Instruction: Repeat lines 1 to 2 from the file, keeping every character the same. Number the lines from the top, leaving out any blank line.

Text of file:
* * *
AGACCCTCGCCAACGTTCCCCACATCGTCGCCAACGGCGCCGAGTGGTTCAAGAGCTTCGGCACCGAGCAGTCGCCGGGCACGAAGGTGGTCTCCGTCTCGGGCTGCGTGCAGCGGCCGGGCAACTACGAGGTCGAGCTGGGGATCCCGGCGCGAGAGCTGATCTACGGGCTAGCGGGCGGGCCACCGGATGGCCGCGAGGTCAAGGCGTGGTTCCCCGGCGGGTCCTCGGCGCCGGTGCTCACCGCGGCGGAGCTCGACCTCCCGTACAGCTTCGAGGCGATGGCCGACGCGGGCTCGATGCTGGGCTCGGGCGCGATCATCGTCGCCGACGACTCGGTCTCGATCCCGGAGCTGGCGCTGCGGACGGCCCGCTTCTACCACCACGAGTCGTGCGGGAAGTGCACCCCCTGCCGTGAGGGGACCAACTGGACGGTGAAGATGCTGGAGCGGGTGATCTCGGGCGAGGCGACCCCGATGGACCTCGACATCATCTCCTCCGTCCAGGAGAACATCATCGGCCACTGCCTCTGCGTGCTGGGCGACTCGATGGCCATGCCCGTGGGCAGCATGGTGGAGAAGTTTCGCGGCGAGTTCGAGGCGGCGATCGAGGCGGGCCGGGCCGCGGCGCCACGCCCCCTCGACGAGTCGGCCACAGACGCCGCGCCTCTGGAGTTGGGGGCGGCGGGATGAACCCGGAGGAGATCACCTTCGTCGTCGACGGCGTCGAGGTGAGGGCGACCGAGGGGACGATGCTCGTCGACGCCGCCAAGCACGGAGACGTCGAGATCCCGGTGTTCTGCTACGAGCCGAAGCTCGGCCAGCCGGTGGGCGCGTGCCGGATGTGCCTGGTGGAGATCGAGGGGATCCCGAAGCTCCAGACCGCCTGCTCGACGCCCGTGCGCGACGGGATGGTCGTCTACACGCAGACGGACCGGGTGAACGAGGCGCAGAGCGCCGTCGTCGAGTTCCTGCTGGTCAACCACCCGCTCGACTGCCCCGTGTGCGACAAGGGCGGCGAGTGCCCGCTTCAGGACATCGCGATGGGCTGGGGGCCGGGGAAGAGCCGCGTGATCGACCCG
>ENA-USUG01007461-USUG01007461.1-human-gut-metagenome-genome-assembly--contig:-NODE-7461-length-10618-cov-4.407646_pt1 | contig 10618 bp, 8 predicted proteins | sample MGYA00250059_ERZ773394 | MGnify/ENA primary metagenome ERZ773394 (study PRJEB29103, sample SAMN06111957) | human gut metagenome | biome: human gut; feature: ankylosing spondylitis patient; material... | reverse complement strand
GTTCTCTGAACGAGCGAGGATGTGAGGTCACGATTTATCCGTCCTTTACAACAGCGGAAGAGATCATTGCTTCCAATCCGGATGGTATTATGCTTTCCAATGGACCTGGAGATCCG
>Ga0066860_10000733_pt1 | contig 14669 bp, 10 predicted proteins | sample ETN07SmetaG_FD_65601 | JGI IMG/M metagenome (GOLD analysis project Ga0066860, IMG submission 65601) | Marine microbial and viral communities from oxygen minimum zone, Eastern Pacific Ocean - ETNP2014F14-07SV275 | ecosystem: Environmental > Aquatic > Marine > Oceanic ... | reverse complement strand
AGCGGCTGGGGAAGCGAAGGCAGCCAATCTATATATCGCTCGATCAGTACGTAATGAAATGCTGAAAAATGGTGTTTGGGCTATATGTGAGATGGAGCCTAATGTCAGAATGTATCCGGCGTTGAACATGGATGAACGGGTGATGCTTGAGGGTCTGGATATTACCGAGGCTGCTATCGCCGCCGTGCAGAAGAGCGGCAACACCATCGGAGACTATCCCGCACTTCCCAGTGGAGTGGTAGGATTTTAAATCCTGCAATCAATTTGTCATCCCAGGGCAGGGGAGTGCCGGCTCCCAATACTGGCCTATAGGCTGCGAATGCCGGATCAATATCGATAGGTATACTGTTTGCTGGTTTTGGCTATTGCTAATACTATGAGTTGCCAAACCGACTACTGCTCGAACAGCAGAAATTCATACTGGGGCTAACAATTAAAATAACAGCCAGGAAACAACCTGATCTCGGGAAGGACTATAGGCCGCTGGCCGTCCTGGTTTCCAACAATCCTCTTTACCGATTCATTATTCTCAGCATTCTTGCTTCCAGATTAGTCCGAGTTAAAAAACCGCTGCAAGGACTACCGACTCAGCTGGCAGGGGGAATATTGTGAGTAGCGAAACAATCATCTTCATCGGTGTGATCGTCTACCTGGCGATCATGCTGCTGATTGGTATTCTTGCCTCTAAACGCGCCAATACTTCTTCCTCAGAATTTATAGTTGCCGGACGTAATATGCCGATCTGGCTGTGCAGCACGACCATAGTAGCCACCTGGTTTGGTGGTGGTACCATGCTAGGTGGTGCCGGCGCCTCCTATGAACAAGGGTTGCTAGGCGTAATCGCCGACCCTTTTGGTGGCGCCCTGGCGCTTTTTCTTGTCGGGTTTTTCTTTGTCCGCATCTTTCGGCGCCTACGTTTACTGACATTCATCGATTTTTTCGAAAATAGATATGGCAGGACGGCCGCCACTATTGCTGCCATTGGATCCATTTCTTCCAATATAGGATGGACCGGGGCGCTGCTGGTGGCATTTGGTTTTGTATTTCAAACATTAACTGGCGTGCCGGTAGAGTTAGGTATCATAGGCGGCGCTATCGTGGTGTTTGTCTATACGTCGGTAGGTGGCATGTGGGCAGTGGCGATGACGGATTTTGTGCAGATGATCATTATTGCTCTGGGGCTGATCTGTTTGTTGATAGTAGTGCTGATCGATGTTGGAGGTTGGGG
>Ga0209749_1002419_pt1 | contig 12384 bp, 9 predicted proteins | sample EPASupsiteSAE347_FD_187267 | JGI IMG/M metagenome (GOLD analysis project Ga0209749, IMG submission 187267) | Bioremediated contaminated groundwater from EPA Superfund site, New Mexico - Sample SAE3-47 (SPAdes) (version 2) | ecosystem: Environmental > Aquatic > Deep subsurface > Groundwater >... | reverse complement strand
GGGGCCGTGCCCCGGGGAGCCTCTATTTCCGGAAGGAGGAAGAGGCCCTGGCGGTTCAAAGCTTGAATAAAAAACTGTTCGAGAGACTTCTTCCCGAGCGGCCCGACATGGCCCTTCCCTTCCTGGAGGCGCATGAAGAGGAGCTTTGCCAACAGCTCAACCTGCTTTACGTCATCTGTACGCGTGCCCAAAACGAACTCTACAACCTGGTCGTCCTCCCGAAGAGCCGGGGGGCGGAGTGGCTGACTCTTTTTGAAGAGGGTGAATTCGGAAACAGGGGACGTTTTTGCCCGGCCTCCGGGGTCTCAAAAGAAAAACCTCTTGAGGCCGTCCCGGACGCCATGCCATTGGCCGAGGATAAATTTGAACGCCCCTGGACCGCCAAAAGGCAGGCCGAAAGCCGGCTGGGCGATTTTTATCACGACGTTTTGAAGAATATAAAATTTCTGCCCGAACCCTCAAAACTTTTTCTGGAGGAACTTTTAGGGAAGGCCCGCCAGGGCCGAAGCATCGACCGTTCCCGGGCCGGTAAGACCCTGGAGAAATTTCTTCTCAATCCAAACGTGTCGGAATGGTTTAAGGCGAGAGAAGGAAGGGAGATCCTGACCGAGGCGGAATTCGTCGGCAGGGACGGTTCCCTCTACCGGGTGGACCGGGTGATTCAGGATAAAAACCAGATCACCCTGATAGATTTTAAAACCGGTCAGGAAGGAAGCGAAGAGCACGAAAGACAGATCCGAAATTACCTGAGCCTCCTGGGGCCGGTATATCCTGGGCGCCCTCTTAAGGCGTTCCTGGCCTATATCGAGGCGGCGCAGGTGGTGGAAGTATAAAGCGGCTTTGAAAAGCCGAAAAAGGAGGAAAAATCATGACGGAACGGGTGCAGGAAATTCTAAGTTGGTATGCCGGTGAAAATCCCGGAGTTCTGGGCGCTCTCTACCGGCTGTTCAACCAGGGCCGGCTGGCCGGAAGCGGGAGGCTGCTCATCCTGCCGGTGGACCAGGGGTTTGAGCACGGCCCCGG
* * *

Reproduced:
AGACCCTCGCCAACGTTCCCCACATCGTCGCCAACGGCGCCGAGTGGTTCAAGAGCTTCGGCACCGAGCAGTCGCCGGGCACGAAGGTGGTCTCCGTCTCGGGCTGCGTGCAGCGGCCGGGCAACTACGAGGTCGAGCTGGGGATCCCGGCGCGAGAGCTGATCTACGGGCTAGCGGGCGGGCCACCGGATGGCCGCGAGGTCAAGGCGTGGTTCCCCGGCGGGTCCTCGGCGCCGGTGCTCACCGCGGCGGAGCTCGACCTCCCGTACAGCTTCGAGGCGATGGCCGACGCGGGCTCGATGCTGGGCTCGGGCGCGATCATCGTCGCCGACGACTCGGTCTCGATCCCGGAGCTGGCGCTGCGGACGGCCCGCTTCTACCACCACGAGTCGTGCGGGAAGTGCACCCCCTGCCGTGAGGGGACCAACTGGACGGTGAAGATGCTGGAGCGGGTGATCTCGGGCGAGGCGACCCCGATGGACCTCGACATCATCTCCTCCGTCCAGGAGAACATCATCGGCCACTGCCTCTGCGTGCTGGGCGACTCGATGGCCATGCCCGTGGGCAGCATGGTGGAGAAGTTTCGCGGCGAGTTCGAGGCGGCGATCGAGGCGGGCCGGGCCGCGGCGCCACGCCCCCTCGACGAGTCGGCCACAGACGCCGCGCCTCTGGAGTTGGGGGCGGCGGGATGAACCCGGAGGAGATCACCTTCGTCGTCGACGGCGTCGAGGTGAGGGCGACCGAGGGGACGATGCTCGTCGACGCCGCCAAGCACGGAGACGTCGAGATCCCGGTGTTCTGCTACGAGCCGAAGCTCGGCCAGCCGGTGGGCGCGTGCCGGATGTGCCTGGTGGAGATCGAGGGGATCCCGAAGCTCCAGACCGCCTGCTCGACGCCCGTGCGCGACGGGATGGTCGTCTACACGCAGACGGACCGGGTGAACGAGGCGCAGAGCGCCGTCGTCGAGTTCCTGCTGGTCAACCACCCGCTCGACTGCCCCGTGTGCGACAAGGGCGGCGAGTGCCCGCTTCAGGACATCGCGATGGGCTGGGGGCCGGGGAAGAGCCGCGTGATCGACCCG
>ENA-USUG01007461-USUG01007461.1-human-gut-metagenome-genome-assembly--contig:-NODE-7461-length-10618-cov-4.407646_pt1 | contig 10618 bp, 8 predicted proteins | sample MGYA00250059_ERZ773394 | MGnify/ENA primary metagenome ERZ773394 (study PRJEB29103, sample SAMN06111957) | human gut metagenome | biome: human gut; feature: ankylosing spondylitis patient; material... | reverse complement strand